OU Researcher's Work Garners International Attention

Thirumalai “Venky” Venkatesan, an internationally renowned leader in advanced quantum technology innovation, is helping shape research through a molecular device that may be able to reprogram the human brain’s logic. His work is garnering global attention for a molecular device that shows exceptional computing prowess and may have the ability to modify or rewire the brain.  Now recognized by science communities such as  Nature  and The Latest Science, the molecular device can be reconfigured quickly for different computational tasks by changing applied voltages, Venkatesan says. As nerve cells store memories, he adds that this same device also can retain information for future retrieval and processing. “In the future, this novel molecular device may help design next-generation processing chips with enhanced computational power and speed, yet at the same time, it will consume significantly reduced energy,” said Venkatesan, director of the  OU Center for Quantum Research and Technology .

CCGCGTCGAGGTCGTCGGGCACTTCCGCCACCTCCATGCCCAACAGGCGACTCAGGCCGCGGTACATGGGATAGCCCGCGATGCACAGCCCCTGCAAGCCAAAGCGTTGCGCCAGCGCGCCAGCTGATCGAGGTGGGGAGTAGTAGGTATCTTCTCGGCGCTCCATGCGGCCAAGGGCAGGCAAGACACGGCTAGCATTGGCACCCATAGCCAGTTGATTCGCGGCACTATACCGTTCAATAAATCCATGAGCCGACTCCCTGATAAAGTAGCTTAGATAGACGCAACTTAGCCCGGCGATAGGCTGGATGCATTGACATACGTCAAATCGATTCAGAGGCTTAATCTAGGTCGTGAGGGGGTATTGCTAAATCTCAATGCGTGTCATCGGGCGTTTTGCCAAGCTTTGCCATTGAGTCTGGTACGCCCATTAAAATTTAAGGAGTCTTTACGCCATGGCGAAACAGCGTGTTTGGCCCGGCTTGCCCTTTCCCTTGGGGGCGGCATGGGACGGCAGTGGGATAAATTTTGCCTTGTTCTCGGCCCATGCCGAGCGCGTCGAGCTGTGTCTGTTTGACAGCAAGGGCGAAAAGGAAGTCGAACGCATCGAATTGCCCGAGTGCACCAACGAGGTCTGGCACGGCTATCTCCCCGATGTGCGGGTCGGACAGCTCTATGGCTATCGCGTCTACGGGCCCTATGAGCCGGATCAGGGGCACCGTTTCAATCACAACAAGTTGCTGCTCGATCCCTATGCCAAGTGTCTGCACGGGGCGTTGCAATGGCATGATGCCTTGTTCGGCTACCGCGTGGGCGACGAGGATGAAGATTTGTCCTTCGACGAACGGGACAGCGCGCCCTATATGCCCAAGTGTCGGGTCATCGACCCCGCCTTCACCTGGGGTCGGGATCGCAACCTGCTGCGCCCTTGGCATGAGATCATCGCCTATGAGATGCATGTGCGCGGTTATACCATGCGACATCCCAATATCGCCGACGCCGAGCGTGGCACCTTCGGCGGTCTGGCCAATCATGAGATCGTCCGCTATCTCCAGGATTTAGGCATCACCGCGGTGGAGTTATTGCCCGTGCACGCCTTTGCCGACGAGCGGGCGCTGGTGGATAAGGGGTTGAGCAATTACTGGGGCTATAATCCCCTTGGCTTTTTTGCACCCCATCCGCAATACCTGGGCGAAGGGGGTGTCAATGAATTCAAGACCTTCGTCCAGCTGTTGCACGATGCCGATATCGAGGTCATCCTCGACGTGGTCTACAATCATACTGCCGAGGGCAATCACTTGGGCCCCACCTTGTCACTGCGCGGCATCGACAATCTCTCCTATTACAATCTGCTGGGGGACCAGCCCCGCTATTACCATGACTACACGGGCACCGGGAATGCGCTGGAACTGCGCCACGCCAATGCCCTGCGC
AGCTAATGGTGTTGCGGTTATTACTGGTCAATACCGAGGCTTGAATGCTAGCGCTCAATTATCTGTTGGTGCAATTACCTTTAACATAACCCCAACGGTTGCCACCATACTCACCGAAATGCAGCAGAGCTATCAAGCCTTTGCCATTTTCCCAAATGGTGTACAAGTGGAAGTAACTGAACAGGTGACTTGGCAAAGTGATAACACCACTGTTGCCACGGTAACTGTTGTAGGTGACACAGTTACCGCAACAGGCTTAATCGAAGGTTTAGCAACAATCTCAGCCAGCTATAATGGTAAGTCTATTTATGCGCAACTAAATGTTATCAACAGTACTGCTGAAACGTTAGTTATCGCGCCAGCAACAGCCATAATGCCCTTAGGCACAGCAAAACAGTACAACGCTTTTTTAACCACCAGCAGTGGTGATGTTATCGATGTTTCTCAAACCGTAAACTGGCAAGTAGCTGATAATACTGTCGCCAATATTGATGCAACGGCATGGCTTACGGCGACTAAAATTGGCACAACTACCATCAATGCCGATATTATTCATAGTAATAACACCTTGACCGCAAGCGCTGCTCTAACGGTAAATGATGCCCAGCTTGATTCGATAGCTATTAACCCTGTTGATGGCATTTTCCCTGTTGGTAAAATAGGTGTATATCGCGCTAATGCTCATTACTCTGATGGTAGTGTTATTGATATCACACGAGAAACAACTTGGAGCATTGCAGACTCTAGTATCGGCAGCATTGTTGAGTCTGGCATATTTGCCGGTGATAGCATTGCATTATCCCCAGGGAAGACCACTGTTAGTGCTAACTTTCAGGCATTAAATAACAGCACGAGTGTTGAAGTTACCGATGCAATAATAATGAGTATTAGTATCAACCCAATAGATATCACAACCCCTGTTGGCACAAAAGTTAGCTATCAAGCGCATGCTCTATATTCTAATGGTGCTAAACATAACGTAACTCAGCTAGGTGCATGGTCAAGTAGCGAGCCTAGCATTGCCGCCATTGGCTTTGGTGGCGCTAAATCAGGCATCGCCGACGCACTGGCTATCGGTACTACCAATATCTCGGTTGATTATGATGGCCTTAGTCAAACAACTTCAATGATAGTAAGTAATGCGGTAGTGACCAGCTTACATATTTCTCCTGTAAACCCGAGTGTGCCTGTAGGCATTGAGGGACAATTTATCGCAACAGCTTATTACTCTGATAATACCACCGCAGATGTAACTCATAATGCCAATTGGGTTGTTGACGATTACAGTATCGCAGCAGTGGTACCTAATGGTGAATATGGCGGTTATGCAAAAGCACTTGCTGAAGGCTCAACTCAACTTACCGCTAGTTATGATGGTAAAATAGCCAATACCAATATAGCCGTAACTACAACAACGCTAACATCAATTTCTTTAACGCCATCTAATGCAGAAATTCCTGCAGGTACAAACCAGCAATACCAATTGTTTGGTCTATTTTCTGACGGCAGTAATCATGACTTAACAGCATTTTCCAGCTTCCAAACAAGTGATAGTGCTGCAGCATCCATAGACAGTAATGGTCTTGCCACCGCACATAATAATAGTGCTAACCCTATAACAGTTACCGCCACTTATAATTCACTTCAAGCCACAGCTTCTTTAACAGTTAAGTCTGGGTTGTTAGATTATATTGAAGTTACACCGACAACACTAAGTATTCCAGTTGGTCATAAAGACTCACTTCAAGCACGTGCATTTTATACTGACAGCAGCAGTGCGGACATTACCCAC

OU Engineering Students Win Prestigious Dissertation Award

Working on a PhD during a global pandemic created new challenges for students. There’s little doubt that the pandemic created obstacles for students of all ages. At the University of Oklahoma, the Gallogly College of Engineering wants to make sure that current doctoral students have the funds – and the motivation – to complete their studies. Seven students recently received the Engineering Dissertation Award, a $5,000 award created to encourage doctoral students to graduate with excellence. While the award has been in existence for several years, this year’s crop of students faces different challenges than those in the past, says Zahed Siddique, the college’s associate dean for research who heads the awards committee.  During most of 2020, these scholars lacked face-to-face interaction with advisers and other PhD students that is critical to the doctoral process, Siddique says. Engineering dissertations take two to three years to write, with most research completed in a lab. “We had to